Type D Personality Predicts Clinical Events After Myocardial Infarction, Above and Beyond Disease Severity and Depression
J Clin Psychiatry 2010;71(6):778-783
© Copyright 2016 Physicians Postgraduate Press, Inc.
Purchase This PDF for $40.00
If you are not a paid subscriber, you may purchase the PDF.
(You'll need the free Adobe Acrobat Reader.)
Receive immediate full-text access to JCP. You can subscribe to JCP online-only ($86) or print + online ($156 individual).
With your subscription, receive a free PDF collection of the NCDEU Festschrift articles. Hurry! This offer ends December 31, 2011.
If you are a paid subscriber to JCP and do not yet have a username and password, activate your subscription now.
As a paid subscriber who has activated your subscription, you have access to the HTML and PDF versions of this item.
Click here to login.
Did you forget your password?
Still can't log in? Contact the Circulation Department at 1-800-489-1001 x4 or send email
Objective: To investigate the effect of Type D personality (high negative affectivity and social
inhibition) on cardiac death and/or recurrent
myocardial infarction (MI) in patients with acute MI, after adjustment for disease severity and depression. To explore the differential effect of Type D on early (≤ 6 months) versus late (> 6 months) events separately.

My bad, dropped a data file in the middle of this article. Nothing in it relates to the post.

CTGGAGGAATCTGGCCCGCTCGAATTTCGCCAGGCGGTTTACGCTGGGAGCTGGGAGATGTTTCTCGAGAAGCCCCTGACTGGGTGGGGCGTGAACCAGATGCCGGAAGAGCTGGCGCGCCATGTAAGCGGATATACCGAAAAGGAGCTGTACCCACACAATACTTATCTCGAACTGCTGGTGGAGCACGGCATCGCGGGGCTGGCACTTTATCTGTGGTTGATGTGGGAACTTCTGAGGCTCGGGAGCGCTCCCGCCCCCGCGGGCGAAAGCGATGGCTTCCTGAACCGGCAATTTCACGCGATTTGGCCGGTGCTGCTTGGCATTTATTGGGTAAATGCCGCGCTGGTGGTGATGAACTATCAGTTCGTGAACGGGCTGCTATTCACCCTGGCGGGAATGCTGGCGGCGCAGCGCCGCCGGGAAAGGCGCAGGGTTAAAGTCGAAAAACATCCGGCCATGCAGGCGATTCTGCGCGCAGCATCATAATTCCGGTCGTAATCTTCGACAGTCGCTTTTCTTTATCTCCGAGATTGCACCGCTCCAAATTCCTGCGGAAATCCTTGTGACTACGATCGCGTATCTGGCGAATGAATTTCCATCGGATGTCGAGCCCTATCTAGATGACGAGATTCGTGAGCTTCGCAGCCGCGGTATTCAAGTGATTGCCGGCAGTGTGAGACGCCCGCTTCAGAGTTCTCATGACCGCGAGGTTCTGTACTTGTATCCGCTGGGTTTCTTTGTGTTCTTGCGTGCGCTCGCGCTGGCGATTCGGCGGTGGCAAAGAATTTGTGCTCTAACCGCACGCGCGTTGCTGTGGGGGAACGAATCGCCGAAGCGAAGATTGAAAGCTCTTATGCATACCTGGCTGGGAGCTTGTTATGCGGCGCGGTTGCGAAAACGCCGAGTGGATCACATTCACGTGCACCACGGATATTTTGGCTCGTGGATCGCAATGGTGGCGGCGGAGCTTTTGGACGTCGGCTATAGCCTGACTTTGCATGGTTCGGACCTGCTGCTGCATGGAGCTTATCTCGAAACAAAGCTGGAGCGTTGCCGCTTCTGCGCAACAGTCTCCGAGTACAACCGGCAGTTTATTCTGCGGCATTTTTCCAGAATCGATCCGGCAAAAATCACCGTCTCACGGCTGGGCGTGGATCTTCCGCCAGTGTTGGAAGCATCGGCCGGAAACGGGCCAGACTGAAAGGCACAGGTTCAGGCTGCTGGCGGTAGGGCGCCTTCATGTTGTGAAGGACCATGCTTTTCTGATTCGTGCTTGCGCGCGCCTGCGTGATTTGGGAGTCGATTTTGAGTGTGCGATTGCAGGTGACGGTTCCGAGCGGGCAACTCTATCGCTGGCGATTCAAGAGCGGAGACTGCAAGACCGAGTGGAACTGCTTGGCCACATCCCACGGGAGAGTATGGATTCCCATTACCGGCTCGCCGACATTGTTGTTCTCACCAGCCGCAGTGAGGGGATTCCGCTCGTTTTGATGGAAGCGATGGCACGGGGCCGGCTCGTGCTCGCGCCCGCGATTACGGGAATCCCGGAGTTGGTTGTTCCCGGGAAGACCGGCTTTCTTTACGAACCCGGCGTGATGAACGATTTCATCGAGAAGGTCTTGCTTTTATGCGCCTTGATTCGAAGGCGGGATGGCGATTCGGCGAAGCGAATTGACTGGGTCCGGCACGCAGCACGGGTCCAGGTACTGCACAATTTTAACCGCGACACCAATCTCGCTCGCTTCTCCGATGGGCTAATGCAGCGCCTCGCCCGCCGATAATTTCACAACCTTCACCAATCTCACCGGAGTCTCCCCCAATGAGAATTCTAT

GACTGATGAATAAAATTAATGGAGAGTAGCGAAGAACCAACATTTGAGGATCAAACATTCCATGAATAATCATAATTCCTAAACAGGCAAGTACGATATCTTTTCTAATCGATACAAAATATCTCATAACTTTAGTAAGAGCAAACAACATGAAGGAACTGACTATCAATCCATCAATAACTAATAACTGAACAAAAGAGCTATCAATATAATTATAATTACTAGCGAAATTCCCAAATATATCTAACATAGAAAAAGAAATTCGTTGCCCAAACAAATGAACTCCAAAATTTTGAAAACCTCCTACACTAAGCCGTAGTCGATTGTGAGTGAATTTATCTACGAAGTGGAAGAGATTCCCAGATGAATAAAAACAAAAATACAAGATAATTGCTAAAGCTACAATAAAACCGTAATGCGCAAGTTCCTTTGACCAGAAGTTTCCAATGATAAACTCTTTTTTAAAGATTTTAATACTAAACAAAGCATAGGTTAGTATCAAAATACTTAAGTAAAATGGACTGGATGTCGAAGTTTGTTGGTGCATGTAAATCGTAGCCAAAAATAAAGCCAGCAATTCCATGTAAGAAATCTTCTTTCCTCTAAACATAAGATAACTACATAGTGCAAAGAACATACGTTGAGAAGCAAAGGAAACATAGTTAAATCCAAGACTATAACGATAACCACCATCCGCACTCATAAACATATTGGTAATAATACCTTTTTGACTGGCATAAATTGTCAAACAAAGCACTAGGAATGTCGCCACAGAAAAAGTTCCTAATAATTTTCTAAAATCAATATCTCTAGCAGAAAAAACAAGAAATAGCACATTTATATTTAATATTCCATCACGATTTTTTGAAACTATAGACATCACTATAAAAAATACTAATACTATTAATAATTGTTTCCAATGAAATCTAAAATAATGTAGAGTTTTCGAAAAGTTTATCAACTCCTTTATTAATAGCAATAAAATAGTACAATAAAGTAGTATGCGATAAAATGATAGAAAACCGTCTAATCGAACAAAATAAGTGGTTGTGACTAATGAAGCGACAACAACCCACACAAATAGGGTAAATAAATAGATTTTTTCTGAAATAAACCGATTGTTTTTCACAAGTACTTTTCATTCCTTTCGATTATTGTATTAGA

Method: Patients hospitalized for acute MI (N = 473) were recruited between May 2003 and May 2006. Patients were assessed on demographic and clinical variables and completed the Type D Personality Scale within the first week of hospital admission for acute MI; depression severity was assessed with the 17-item Hamilton Depression Rating Scale. The mean follow-up period was 1.8 years.
Results: There were 44 events attributable to
cardiac death (n = 16) or recurrent MI (n = 28),
with 26 early and 18 late events. Type D patients were at cumulative increased risk of death/recurrent MI compared with non–Type D patients (16.3% vs 7.8%; P = .012). Cardiac history, left ventricular ejection fraction, and use of statins were predictors of total and late death/recurrent MI, with statins showing a substantial protective effect. In addition, cardiac history and use of statins were significantly associated with early death/recurrent MI. Type D patients had a 2-fold increased risk of total death/recurrent MI after adjustment for disease severity and depression (HR = 2.23; 95% CI, 1.14–4.35; P = .019) and a more than 3-fold increased risk
of late death/recurrent MI (HR = 3.57; 95% CI, 1.23–10.30; P = .019).
Conclusions: Type D was a strong predictor
of adverse cardiac outcome after acute MI, above and beyond disease severity and depression severity, and the associated risk was similar to that of traditional cardiovascular risk factors. Type D may be an important psychosocial factor to assess in patients post-MI for risk stratification purposes.
J Clin Psychiatry 2010;71(6):778–783
Submitted: October 2, 2008; accepted February 12, 2009.
Online ahead of print: February 9, 2010 (doi:10.4088/JCP.08m04765blu).
Corresponding author: Elisabeth J. Martens, PhD, CoRPS, Department of Medical Psychology, Tilburg University, Warandelaan 2, PO Box 90153, 5000 LE Tilburg, The Netherlands (email@example.com).